With cardboard and blankets, a group of Hawaii's leaders will gather for a second year this month to sleep on the state Capitol's cold concrete.
The Salvation Army CEO Sleepout is aimed at helping Hawaii's movers and shakers gain a greater understanding of homelessness — and sparking new ideas to help.
Scott Sivik, president of Ohana Health Plan, participated in last year's sleepout and said the experience was "very unsettling."
"I think maybe an hour's worth of real sleep throughout the night between the sirens, people moving around and cardboard rusting in the wind," he said.
"It was an incredibly rewarding and fulfilling experience," said Sivik.
John Chamness, divisional leader of The Salvation Army Hawaiian & Pacific Islands Division, said the event "gave us who slept out here at the state Rotunda a little bit of the feeling what the homeless community goes through when they are sleeping on the streets at night,."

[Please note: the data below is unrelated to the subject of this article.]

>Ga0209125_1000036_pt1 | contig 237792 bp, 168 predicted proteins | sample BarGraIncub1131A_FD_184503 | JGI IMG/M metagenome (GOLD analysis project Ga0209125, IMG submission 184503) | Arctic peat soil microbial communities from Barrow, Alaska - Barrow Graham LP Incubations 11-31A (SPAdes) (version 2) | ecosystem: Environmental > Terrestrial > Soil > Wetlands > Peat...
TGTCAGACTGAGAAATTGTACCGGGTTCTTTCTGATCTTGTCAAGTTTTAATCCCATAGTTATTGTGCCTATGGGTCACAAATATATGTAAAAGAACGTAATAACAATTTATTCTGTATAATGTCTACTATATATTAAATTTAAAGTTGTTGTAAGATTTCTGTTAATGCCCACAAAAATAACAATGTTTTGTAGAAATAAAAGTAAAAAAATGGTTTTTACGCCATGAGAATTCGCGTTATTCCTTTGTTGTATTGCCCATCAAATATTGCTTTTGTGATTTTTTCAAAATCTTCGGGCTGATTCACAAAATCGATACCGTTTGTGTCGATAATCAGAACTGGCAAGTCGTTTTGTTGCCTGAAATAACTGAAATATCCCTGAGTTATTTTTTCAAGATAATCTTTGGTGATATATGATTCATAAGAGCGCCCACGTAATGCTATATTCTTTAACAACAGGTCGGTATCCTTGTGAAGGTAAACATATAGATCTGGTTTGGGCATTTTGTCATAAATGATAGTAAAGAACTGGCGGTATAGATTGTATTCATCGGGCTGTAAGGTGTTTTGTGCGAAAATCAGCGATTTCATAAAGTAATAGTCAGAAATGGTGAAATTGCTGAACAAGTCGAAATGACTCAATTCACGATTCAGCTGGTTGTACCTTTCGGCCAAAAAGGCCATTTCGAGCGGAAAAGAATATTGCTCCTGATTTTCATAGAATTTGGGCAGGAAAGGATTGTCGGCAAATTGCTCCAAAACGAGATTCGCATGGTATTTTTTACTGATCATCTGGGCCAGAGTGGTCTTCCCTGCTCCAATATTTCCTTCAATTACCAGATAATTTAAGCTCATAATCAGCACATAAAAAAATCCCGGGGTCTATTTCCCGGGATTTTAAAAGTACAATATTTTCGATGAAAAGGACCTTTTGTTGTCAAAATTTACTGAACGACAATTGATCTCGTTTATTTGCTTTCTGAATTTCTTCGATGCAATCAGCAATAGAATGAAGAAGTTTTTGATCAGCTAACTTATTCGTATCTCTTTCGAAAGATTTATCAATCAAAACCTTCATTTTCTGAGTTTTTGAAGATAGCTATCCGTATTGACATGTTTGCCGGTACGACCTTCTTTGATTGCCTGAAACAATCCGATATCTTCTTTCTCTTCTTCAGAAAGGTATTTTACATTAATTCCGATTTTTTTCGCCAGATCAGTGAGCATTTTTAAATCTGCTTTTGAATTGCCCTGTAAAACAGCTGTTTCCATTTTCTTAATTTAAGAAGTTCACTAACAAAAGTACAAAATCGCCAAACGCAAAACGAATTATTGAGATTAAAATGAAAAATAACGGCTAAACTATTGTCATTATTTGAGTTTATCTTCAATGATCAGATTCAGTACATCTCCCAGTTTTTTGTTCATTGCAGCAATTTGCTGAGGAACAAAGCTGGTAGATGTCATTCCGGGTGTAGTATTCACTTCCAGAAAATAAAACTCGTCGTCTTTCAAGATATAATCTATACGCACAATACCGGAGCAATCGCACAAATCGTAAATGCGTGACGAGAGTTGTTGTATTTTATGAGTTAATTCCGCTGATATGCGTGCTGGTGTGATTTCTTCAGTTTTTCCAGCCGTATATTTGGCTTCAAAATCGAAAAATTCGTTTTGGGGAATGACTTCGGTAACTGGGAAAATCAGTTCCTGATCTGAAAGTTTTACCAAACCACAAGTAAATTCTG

"It is a social issue that we cannot allow to continue. We can't allow men, women and children to sleep on our streets," said Chamness.
While The Salvation Army offers an array of services for the homeless and those living on the edge, it's dealing with a challenging situation of its own. After Hawaii County swept the homeless from the Old Kona Airport Park last month, some campers moved onto Salvation Army property nearby.
"We are not going to make it worse for families or individuals by kicking them out of our property," Chamness said. "We simply want to help them come up with a solution."
That solution, experts say, is more affordable housing and treating the homeless as individuals.
The Salvation Army CEO Sleepout runs from 6 p.m. Sept. 22 to 6 a.m. Sept. 23.